Museum Grants and Power Tools

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Power tools.

Perhaps not the first thing to come to mind in working with delicate artifacts, but as we move forward with rehousing our Oceanic collection, the power is proving invaluable.

DMNS received funds from the Institute of Museum and Library Services (IMLS) to rehouse, catalog, and move our Oceanic ethnology collection: artifacts from Australia, Polynesia, Micronesia, and Melanesia. As part of the grant, collections staff and volunteers are creating custom archival boxes for the artifacts to help protect them during handling and in storage. To reduce the use of adhesives, the boxes are held together using polyethylene rivets and posts most efficiently assembled using handheld power tools. Even with the efficiency of power, it takes approximately one hour to make a custom storage mount for a single artifact. We needed help!

Sixteen new volunteers have joined the Department of Anthropology this year to assist with the project. So far they have rehoused objects such as Australian bark paintings, boomerangs, and a kangaroo tooth necklace. Two new interns are assisting in cataloguing the objects using online and traditional library resources, along with irreplaceable archival records kept by the museum as objects were acquired. Most recently, staff has been consulting with anthropologists and museum colleagues in Australia to help us gain a better understanding of the artifacts in our collection and the people and culture groups that created them.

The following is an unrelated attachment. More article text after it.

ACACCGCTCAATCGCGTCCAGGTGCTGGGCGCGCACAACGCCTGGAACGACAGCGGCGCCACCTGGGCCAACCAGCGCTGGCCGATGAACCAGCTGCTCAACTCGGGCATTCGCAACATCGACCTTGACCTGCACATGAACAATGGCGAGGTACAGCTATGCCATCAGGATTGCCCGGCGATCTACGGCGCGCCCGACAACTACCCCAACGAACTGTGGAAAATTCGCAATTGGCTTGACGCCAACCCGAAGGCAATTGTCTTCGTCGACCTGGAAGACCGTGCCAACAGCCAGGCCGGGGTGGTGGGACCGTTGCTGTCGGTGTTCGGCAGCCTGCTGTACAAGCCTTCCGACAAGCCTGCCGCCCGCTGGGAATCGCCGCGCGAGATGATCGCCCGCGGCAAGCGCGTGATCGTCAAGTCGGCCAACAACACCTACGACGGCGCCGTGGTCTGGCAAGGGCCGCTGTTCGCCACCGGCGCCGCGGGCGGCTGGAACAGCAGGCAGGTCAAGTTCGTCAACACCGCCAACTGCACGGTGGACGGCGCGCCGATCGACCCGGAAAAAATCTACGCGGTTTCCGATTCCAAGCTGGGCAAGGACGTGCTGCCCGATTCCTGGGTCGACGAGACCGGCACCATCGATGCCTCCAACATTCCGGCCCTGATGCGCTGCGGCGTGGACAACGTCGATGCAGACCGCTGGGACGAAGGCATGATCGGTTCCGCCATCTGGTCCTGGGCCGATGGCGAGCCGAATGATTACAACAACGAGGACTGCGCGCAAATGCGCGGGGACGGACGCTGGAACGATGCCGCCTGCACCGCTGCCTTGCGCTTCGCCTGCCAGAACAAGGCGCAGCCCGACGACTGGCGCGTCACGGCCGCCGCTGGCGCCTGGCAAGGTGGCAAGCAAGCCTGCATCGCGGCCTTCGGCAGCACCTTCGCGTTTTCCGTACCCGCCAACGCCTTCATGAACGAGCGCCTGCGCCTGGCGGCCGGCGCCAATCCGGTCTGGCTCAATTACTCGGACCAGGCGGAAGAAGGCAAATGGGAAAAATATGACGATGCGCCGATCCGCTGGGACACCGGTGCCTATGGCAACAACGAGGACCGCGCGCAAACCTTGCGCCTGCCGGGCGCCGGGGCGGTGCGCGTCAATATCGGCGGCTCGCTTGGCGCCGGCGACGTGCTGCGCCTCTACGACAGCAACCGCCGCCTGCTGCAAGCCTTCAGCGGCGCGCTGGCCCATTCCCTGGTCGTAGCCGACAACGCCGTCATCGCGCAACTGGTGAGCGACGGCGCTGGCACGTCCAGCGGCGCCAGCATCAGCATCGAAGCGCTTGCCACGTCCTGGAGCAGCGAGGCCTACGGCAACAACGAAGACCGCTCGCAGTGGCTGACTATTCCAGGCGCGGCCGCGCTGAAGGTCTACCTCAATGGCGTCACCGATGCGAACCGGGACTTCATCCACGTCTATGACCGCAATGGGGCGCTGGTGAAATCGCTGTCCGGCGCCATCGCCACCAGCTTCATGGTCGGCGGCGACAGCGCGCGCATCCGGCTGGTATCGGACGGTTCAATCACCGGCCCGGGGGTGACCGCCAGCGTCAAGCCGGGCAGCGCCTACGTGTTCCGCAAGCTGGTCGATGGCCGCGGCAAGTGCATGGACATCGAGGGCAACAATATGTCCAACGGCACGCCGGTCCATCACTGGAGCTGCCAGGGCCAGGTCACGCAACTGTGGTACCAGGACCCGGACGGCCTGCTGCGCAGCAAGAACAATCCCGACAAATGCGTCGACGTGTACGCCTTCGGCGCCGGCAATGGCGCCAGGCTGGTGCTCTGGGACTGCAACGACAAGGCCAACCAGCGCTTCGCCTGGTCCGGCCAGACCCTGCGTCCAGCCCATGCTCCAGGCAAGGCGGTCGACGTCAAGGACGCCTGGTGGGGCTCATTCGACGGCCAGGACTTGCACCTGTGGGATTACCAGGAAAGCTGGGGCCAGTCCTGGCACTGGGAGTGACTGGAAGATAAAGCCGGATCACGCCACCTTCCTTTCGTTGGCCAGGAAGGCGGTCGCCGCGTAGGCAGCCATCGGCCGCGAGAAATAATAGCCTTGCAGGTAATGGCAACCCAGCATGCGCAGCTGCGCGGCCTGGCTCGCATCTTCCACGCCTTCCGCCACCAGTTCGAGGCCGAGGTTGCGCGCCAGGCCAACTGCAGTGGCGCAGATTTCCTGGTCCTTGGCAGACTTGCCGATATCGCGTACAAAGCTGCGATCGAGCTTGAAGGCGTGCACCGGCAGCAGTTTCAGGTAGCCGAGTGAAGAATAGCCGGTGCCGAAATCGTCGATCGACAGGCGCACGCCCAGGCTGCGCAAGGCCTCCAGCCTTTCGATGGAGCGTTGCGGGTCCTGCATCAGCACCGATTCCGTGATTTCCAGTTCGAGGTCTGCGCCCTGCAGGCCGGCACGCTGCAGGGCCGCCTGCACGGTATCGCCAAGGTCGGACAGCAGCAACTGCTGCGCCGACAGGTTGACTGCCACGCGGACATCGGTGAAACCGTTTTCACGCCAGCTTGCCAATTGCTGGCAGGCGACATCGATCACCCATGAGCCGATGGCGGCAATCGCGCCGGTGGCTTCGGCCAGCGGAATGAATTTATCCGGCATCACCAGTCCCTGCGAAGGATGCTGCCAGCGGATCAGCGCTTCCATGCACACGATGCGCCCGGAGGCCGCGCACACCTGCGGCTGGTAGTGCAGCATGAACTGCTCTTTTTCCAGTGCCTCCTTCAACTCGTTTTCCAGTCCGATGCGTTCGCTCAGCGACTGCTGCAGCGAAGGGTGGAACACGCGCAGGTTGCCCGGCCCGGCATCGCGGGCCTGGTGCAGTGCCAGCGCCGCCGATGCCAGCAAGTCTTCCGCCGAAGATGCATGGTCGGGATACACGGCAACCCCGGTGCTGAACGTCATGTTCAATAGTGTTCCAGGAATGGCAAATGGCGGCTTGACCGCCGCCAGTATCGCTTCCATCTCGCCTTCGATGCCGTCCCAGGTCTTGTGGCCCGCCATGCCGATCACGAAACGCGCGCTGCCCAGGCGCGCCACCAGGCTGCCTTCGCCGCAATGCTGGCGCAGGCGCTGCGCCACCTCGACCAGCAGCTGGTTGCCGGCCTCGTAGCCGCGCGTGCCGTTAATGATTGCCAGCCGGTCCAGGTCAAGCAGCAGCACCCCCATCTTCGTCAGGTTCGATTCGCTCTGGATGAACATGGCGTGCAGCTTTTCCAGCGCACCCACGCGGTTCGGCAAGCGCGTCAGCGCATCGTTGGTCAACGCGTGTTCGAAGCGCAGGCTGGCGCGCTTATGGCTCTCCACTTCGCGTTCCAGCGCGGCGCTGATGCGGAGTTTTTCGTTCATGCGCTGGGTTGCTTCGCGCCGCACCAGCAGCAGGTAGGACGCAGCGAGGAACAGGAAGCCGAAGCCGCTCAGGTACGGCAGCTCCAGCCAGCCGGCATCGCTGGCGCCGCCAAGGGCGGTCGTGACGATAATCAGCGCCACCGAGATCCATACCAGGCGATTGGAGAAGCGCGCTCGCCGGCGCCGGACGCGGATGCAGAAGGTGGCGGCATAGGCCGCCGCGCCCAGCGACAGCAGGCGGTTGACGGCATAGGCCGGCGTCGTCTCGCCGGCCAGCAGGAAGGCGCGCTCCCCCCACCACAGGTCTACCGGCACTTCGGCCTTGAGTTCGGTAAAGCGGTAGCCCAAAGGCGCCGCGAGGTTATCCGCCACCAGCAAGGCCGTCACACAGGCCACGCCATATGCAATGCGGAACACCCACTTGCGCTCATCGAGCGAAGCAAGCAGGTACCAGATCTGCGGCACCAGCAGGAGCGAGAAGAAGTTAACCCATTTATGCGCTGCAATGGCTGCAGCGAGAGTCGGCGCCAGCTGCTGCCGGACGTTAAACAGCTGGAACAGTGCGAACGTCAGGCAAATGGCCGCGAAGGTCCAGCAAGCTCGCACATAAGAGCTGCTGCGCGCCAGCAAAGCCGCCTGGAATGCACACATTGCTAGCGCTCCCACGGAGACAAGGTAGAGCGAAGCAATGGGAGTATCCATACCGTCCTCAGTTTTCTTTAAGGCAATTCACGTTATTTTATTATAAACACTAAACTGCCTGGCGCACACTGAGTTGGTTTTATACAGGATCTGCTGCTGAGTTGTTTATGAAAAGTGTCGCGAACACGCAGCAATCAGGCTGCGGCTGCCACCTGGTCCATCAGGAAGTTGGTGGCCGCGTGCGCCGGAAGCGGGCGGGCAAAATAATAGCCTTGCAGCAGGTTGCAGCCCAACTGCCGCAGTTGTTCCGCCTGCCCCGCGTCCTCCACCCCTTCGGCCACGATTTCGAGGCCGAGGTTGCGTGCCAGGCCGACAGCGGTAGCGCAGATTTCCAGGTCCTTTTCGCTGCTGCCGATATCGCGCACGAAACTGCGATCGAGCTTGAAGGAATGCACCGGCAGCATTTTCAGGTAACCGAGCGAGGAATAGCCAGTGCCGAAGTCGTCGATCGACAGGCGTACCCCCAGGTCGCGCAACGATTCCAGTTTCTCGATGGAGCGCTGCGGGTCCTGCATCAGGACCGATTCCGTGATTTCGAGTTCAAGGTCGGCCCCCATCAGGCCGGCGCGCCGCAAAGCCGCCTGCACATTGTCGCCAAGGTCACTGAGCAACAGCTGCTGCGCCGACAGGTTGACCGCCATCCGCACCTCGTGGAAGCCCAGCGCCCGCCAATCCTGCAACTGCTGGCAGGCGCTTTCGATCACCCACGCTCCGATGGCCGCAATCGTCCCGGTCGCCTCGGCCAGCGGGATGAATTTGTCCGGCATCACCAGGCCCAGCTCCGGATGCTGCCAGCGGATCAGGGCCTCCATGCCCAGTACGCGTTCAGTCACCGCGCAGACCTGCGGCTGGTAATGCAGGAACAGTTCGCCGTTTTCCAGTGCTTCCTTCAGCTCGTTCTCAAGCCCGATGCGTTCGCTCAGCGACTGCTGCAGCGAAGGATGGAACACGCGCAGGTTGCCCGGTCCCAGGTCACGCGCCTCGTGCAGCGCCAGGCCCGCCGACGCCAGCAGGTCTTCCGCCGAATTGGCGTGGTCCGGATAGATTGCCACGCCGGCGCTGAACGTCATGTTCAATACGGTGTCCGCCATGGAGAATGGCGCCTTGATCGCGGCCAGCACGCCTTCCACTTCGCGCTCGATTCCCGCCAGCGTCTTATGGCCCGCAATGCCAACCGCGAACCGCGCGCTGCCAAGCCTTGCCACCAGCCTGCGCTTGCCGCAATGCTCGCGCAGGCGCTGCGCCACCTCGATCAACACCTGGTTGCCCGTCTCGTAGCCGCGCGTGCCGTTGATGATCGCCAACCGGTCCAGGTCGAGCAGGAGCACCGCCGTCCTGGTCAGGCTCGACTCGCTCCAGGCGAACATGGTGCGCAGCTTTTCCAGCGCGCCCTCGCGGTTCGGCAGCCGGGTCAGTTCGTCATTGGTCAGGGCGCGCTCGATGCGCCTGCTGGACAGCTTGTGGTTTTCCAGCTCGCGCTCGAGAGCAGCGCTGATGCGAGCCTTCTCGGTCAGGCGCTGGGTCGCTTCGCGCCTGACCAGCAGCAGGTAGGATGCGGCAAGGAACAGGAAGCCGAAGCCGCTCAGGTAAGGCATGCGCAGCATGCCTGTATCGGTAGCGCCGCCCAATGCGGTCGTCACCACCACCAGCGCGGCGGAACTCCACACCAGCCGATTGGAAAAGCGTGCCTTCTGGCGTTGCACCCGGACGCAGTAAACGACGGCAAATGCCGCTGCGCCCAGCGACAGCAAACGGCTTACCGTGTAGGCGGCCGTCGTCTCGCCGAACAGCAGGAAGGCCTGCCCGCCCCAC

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Rehousing projects such as this one in the Department were on hold in recent years, due to a lack of space in both existing storage areas and processing areas. The 2014 completion of the Dr. Jane Day Anthropology Workshop now provides ample room for staff and volunteers to work on large grant projects. IMLS grant funds purchased new, custom designed storage cabinets and mobile carriages, designed to protect and maximize storage space for the entire Anthropology collection.

In just two weeks of training our new volunteers, we have rehoused, cataloged, and photographed 40 objects from the Oceanic collection…only 650 left to go!

You can find information on currently available volunteer opportunities in Anthropology and other Museum departments here.

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